Gardening Tasks for February

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Gardening Tasks for February

Tasks for the hottest month in the garden!

February is usually the hottest, driest month of the year – a hat and sunblock are a must before you head out into the garden and keep fluids up.


Most problems with houseplants are caused by overwatering or underwatering, so it’s vital to monitor the amount you provide. Misting the foliage, even a few times a day helps promote healthy plant growth. Check older houseplants to ensure they are not becoming "rootbound". If there are signs this is happening (roots appear through drainage holes or there is stunted growth etc), plan to re-pot in March when plant growth slows down.

Vegetable garden

This is the month when quite a few vegetable gardens are ‘abandoned’ until late March/April when preparation for the planting of a winter vegetable garden begins. However, with some care and attention, the vegetable garden should be prolific throughout February, producing quantities of eggplants, beans (climbers and dwarf), beetroot, courgettes, cucumbers, lettuce, sweetcorn, peppers, radishes, tomatoes, and pumpkins. Continue ‘topping up’ existing soil with fresh Daltons Garden Time Compost.

Flowering annuals

Continue to remove finished flowers (deadhead). Note which flowering annuals are most successful during the very hot, dry months as this is useful information for the next early summer plantings. Probably the most reliable summer annuals are alyssum, calendulas, nemesias, lobelia, pansies, petunias, salvias, portulacas, and zinnias. Marigolds, which are possibly the hardiest summer flowering annual are available in a wide range of colours and sizes.

Time for bulb shopping!  

Towards the end of the month garden centres begin stocking a wide range of bulbs including anemones, crocus, daffodils, freesias, hyacinth, iris, lachenalias, nerines, ranunculus, tulips, and watsonias. As most bulbs will be a permanent feature in your garden, consider carefully where to position them. Prepare planting sites thoroughly with Daltons Premium Bulb Mix, as many of the bulbs will not be disturbed for several years. Also add compost prior to planting to ensure the areas are well-drained.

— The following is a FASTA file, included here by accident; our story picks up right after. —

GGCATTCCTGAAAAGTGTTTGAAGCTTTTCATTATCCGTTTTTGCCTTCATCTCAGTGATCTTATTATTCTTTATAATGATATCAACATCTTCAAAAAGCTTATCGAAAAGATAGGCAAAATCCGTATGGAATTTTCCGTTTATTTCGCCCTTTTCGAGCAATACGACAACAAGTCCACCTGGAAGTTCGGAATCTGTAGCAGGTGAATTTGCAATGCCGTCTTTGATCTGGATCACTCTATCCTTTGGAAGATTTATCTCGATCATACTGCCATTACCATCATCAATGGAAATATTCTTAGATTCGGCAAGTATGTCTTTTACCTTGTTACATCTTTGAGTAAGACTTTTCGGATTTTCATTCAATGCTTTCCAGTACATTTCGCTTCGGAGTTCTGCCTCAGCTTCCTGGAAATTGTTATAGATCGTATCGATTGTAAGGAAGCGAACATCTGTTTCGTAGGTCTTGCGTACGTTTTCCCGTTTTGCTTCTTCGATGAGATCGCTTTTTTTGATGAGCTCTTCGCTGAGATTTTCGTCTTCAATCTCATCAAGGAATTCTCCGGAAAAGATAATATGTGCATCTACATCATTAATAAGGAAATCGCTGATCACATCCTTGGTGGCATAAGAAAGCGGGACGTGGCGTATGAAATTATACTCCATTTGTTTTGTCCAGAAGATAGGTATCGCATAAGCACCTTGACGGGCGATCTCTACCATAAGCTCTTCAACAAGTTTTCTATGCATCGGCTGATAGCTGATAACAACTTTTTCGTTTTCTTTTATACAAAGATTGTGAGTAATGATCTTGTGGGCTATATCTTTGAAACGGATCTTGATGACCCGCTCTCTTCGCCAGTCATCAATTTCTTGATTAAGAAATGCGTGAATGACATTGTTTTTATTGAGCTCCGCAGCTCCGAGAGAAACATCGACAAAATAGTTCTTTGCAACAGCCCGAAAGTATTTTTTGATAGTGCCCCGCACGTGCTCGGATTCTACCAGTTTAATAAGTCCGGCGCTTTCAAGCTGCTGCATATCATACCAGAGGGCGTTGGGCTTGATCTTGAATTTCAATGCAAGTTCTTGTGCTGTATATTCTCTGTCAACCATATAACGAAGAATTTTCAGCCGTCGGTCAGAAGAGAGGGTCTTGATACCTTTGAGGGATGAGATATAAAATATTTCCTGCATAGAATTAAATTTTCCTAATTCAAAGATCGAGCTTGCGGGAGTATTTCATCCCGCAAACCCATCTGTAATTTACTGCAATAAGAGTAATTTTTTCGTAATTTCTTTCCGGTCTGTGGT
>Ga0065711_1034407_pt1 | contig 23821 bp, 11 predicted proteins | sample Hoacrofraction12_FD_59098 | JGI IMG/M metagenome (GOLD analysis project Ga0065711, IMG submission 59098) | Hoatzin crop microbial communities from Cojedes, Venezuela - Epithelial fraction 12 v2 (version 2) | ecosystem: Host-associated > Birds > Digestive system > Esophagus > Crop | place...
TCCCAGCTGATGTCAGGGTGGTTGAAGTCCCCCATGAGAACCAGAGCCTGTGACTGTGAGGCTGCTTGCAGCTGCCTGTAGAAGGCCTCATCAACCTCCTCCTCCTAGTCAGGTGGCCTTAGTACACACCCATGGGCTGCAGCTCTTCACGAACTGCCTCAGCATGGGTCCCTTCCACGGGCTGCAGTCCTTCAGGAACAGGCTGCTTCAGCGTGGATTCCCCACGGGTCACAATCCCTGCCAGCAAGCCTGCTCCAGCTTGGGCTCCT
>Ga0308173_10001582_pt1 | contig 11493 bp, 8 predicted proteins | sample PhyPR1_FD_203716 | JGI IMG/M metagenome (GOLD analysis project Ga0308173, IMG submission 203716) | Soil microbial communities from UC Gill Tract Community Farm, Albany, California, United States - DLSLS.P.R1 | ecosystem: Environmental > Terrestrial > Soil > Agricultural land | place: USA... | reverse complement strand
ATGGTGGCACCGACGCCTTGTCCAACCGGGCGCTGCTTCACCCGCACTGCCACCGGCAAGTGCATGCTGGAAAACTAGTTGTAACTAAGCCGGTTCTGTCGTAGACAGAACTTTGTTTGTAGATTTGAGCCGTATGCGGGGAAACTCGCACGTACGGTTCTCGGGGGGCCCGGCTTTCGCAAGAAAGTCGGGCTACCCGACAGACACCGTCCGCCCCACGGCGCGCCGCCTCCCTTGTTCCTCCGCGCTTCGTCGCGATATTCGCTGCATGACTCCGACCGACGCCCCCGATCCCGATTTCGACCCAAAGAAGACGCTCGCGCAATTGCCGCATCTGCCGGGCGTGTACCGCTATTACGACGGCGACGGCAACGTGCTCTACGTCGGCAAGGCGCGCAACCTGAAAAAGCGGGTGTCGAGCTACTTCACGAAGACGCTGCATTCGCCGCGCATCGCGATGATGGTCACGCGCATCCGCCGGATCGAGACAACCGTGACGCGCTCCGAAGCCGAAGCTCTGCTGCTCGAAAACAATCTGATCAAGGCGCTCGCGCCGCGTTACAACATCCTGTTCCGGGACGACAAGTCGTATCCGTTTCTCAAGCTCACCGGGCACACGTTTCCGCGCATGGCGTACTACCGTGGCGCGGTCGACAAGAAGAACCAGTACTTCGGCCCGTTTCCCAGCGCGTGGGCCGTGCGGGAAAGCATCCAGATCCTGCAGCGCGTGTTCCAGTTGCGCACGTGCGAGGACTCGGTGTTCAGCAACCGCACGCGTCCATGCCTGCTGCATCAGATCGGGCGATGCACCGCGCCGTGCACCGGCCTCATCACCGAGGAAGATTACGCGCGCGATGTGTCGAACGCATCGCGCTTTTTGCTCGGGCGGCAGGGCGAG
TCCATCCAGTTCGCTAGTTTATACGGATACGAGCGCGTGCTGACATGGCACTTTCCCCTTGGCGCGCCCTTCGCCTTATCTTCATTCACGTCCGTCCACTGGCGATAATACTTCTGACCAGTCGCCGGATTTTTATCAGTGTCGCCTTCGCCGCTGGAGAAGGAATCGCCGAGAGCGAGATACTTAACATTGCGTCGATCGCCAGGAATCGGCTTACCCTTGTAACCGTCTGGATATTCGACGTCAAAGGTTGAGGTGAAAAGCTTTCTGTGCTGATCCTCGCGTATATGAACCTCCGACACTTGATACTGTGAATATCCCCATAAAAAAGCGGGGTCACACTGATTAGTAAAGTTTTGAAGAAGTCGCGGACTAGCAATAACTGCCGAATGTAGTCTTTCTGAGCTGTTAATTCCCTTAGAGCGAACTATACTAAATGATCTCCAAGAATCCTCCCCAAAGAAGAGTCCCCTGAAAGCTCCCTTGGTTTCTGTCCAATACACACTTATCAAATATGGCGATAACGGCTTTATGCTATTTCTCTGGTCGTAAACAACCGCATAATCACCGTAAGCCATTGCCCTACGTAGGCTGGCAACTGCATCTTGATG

Fruit tree harvesting

It’s harvest time for the last of the peaches and plums, and for the first apples and pears. At the same time, prune any excess growth as it may be stopping the sun reaching ripening fruit and/or reducing air movement through the fruiting trees. Water deeply and mulch trees planted last winter to encourage vigorous growth over the last months of summer.

Rose care

The last of the difficult months for rose growers, February care involves regular deadheading, removing any dead wood from plants and fallen leaves and petals from the ground. This helps to minimise the occurrence of black spot and rust. Observe which varieties do best in your garden and in local gardens - this helps when selecting new roses for your garden.


February is essentially a holding exercise when it comes to lawns. Invariably the driest month of the year unless you can irrigate regularly, lawns will suffer. However, in the months ahead the grass will recover. Do not apply lawn fertiliser until the temperatures drop and rainfall returns.

Harvesting herbs

It’s time to harvest and dry herbs if you want your own home-grown dried herbs to cook with. Once dry, ensure they are stored in a container that is free of moisture. Remove flowers from basil, thyme, and chives as they impact the flavour of the herbs.

Newly planted trees and shrubs

For new specimens that were planted last winter, mulch over the dry summer months to help with water retention. Water regularly and deeply to encourage a strong root system.

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